Cheryl Perkins DiGiovanni

Educator making an impact on the lives of many BOCES students

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2008 Healthcare Heroes
Cheryl Perkins DiGiovanni

One of the highest honors that can be bestowed upon a teacher is the praise and respect of her students. BOCES Adolescent Pregnancy Prevention & Services (APPS) educator Cheryl Perkins DiGiovanni has no shortage of either.

Perkins DiGiovanni was nominated by no fewer than 10 individuals, most of whom are students upon whose lives she's left a positive impact. As an APPS educator, she is tasked with working with teenagers and the community to plan and implement a wide array of programs from Comprehensive Reproductive Education and Counseling to the Teen Outreach Program. "Teen pregnancy is a huge community health problem in Oswego County," says Perkins DiGiovanni, whose programs are aimed at combating the trend. Among the tactics adopted by Perkins DiGiovanni is peer counseling, which arms students with useful, accurate information that they will then disseminate throughout their friends' circles.

Perkins DiGiovanni also serves on the advisory committee for the Oswego County Teen Health Conference and the National Teen Pregnancy Prevention Month—Oswego County Observation (May). She is also chairperson of the Cancer Prevention Committee for the 2008 Relay for Life in Parish. Prior to joining BOCES, she worked with Oswego's Youth Bureau, helping to coordinate its anti-smoking campaign, Reality Check. She's personally developed new lessons and workshop presentations on sexual harassment, media influences, sex in the media, healthy relationships and contraception. "I consider Cheryl to be a resource for health information, but I am not alone," says APPS program coordinator Linda Eagan. "I believe Cheryl is a real force in the reduction of teen pregnancy in Oswego County."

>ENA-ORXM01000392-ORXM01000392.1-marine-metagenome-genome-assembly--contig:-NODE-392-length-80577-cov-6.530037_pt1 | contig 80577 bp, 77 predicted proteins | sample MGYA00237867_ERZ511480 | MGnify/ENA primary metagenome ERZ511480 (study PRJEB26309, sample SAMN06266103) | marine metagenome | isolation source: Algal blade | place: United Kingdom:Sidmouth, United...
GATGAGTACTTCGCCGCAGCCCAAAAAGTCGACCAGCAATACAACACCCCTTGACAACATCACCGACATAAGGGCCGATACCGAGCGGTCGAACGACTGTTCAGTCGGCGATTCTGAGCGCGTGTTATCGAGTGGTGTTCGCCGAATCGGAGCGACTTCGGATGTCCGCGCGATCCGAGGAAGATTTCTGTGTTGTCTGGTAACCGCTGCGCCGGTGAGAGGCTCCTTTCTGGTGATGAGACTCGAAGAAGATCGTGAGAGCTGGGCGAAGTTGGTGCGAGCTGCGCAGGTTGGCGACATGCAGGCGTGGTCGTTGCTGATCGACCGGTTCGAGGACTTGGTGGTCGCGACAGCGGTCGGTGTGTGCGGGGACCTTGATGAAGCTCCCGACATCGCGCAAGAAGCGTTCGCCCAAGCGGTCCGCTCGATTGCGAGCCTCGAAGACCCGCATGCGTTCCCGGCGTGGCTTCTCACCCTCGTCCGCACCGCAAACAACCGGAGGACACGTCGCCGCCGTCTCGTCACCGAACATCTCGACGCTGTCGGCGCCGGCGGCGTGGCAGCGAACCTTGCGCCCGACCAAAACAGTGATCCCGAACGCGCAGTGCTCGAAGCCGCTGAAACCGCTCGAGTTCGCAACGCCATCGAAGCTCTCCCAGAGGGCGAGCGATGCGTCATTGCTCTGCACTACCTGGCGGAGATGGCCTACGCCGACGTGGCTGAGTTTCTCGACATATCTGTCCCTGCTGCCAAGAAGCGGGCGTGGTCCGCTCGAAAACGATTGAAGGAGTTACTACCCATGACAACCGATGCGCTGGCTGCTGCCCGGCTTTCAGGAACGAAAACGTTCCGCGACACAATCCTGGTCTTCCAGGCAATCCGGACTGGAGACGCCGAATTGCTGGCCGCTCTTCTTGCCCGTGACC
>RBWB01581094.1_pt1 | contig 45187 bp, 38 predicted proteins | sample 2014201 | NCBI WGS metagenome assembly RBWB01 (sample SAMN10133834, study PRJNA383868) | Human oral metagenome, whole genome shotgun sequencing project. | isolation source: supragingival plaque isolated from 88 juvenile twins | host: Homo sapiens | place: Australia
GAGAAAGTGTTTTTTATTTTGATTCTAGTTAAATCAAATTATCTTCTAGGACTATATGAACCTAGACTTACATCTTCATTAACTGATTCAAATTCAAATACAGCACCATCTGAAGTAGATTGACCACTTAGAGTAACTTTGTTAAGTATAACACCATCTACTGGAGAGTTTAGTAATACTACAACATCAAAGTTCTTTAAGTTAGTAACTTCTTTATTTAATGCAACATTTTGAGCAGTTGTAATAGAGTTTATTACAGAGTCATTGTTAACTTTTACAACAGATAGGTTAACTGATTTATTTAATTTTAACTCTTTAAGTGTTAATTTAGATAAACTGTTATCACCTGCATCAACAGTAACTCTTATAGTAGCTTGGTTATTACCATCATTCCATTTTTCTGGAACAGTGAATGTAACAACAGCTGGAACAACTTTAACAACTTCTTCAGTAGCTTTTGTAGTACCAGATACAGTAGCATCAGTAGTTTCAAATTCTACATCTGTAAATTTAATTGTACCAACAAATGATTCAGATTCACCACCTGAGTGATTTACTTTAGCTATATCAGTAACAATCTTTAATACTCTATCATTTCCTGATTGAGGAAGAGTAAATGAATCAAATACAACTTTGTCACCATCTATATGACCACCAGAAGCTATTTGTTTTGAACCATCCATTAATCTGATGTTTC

Perkins DiGiovanni says she values the long-lasting relationships she's built with students.
"They feel I'm a non-judgmental person," she says. "[I] listen to them and help them make healthy, informed decisions." After her classes and workshops, Perkins DiGiovanni solicits feedback from students. After a January session at G. Ray Bodley High School, 97 percent (33) of the 34 students who attended her lesson said they learned something that would help them make healthy decisions. Of those, 71 percent said they would share the information they learned with a friend.

Outside of the classroom, her work involves both group and one-on-one counseling sessions with students who request information about romantic and sexual relationships. High school junior JennaLyn Ehlers says she looks forward to seeing Perkins DiGiovanni each week. "She's always there when you need someone to talk to," says Ehlers.

Student Alicia Vaun agrees. Vaun approached Perkin DiGiovanni to learn more about her reproductive health. "Cheryl has made a great impact in my life," says Vaun.

"She has taught me that you don't have to think a certain way about things, that it's OK to have different views," says student Kiaya Cali.

For Perkins DiGiovanni, it's all in a day's work. "I do my job because I love my job," she says. "I never get tired of it."
(By Chris Motola)